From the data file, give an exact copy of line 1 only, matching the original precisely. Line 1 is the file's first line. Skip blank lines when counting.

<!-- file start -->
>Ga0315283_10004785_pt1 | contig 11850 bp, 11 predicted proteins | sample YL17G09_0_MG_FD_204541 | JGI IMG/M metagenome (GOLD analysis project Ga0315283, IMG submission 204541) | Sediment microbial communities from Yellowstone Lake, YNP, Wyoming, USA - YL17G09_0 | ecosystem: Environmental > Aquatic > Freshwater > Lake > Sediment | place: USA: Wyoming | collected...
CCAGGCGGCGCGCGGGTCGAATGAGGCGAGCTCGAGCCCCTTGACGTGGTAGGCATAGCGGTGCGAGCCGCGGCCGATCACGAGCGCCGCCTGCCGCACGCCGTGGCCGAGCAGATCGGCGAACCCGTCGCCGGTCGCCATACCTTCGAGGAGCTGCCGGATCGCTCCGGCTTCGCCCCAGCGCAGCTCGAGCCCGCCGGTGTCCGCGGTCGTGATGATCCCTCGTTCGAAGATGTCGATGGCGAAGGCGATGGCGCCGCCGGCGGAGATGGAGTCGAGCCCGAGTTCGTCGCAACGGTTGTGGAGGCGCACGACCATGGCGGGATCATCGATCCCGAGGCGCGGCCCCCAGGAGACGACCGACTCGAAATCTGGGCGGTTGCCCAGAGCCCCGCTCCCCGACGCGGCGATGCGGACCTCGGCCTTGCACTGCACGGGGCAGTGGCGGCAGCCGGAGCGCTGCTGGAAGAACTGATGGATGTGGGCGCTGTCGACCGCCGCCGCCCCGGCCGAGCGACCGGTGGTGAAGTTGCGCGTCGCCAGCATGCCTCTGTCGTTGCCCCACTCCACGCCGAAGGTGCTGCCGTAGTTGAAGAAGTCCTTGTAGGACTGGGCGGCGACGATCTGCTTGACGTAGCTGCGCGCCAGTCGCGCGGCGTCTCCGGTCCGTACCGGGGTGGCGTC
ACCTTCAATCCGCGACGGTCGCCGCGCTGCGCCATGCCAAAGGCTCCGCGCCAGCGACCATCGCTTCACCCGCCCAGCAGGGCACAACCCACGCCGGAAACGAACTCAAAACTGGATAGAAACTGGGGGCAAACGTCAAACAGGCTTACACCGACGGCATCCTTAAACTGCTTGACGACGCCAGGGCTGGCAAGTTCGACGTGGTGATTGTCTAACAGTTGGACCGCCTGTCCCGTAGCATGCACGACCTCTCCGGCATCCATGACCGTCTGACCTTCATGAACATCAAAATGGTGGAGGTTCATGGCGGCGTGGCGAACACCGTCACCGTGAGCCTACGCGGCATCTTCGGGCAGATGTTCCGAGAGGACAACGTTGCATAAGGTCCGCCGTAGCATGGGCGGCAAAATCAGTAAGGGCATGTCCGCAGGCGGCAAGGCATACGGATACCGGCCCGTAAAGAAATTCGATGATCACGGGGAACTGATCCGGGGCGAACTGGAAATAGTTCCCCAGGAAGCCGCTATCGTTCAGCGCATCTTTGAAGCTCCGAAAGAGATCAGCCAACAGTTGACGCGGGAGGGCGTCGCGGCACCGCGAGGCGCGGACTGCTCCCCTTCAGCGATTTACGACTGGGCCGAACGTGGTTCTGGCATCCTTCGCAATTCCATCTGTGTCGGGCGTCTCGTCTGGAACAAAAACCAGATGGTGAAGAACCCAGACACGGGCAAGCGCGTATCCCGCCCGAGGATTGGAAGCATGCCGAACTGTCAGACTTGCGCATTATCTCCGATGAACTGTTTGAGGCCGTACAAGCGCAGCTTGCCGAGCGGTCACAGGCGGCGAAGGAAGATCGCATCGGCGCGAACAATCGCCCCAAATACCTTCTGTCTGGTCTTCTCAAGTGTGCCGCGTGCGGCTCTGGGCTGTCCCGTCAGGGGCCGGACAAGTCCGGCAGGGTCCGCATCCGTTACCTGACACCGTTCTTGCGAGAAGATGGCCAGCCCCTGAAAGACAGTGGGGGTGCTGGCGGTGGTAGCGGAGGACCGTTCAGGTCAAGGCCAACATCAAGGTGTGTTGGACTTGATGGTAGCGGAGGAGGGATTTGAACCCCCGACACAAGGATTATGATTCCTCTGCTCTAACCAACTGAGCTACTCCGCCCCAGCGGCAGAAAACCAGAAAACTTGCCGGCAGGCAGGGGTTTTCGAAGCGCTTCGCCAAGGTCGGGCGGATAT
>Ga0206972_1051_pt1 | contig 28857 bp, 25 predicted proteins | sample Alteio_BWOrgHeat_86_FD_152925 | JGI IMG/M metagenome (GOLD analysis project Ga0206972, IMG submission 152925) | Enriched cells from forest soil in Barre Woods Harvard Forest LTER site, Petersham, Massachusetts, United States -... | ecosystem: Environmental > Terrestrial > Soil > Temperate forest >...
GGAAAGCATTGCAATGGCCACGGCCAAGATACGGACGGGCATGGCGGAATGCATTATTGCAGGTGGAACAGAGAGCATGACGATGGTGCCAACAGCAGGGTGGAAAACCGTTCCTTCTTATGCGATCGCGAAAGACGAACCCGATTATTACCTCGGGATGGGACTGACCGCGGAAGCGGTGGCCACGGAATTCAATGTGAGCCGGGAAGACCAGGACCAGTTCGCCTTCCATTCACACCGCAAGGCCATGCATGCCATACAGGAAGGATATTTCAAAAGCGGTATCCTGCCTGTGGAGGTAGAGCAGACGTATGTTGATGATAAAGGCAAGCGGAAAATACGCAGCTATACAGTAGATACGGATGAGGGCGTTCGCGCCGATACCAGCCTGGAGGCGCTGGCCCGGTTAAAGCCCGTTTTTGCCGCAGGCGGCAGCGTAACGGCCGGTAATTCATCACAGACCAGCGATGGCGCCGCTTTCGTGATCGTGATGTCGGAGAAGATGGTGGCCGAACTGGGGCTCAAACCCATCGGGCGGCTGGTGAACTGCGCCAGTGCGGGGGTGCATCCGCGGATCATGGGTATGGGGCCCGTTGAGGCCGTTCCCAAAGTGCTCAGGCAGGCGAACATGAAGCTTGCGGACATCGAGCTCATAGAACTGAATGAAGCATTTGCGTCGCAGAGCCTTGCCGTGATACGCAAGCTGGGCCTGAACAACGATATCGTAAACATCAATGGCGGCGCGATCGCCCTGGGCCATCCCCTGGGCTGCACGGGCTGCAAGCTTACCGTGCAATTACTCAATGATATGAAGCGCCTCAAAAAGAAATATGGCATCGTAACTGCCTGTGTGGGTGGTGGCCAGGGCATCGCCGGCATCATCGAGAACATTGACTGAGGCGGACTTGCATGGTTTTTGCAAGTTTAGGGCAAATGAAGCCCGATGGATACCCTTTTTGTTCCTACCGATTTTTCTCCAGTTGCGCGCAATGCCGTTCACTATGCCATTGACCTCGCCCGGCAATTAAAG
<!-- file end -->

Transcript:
>Ga0315283_10004785_pt1 | contig 11850 bp, 11 predicted proteins | sample YL17G09_0_MG_FD_204541 | JGI IMG/M metagenome (GOLD analysis project Ga0315283, IMG submission 204541) | Sediment microbial communities from Yellowstone Lake, YNP, Wyoming, USA - YL17G09_0 | ecosystem: Environmental > Aquatic > Freshwater > Lake > Sediment | place: USA: Wyoming | collected...